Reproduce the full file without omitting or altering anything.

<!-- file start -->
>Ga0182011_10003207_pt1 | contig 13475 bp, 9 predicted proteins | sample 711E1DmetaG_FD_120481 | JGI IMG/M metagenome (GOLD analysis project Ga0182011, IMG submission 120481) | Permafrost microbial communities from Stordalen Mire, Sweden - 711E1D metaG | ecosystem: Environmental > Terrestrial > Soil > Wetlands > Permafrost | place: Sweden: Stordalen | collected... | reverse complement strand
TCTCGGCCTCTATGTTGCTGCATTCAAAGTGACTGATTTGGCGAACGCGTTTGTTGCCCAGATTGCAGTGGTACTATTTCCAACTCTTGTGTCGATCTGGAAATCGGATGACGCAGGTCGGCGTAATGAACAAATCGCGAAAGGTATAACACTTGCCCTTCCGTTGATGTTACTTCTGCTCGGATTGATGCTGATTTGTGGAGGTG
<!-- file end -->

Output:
>Ga0182011_10003207_pt1 | contig 13475 bp, 9 predicted proteins | sample 711E1DmetaG_FD_120481 | JGI IMG/M metagenome (GOLD analysis project Ga0182011, IMG submission 120481) | Permafrost microbial communities from Stordalen Mire, Sweden - 711E1D metaG | ecosystem: Environmental > Terrestrial > Soil > Wetlands > Permafrost | place: Sweden: Stordalen | collected... | reverse complement strand
TCTCGGCCTCTATGTTGCTGCATTCAAAGTGACTGATTTGGCGAACGCGTTTGTTGCCCAGATTGCAGTGGTACTATTTCCAACTCTTGTGTCGATCTGGAAATCGGATGACGCAGGTCGGCGTAATGAACAAATCGCGAAAGGTATAACACTTGCCCTTCCGTTGATGTTACTTCTGCTCGGATTGATGCTGATTTGTGGAGGTG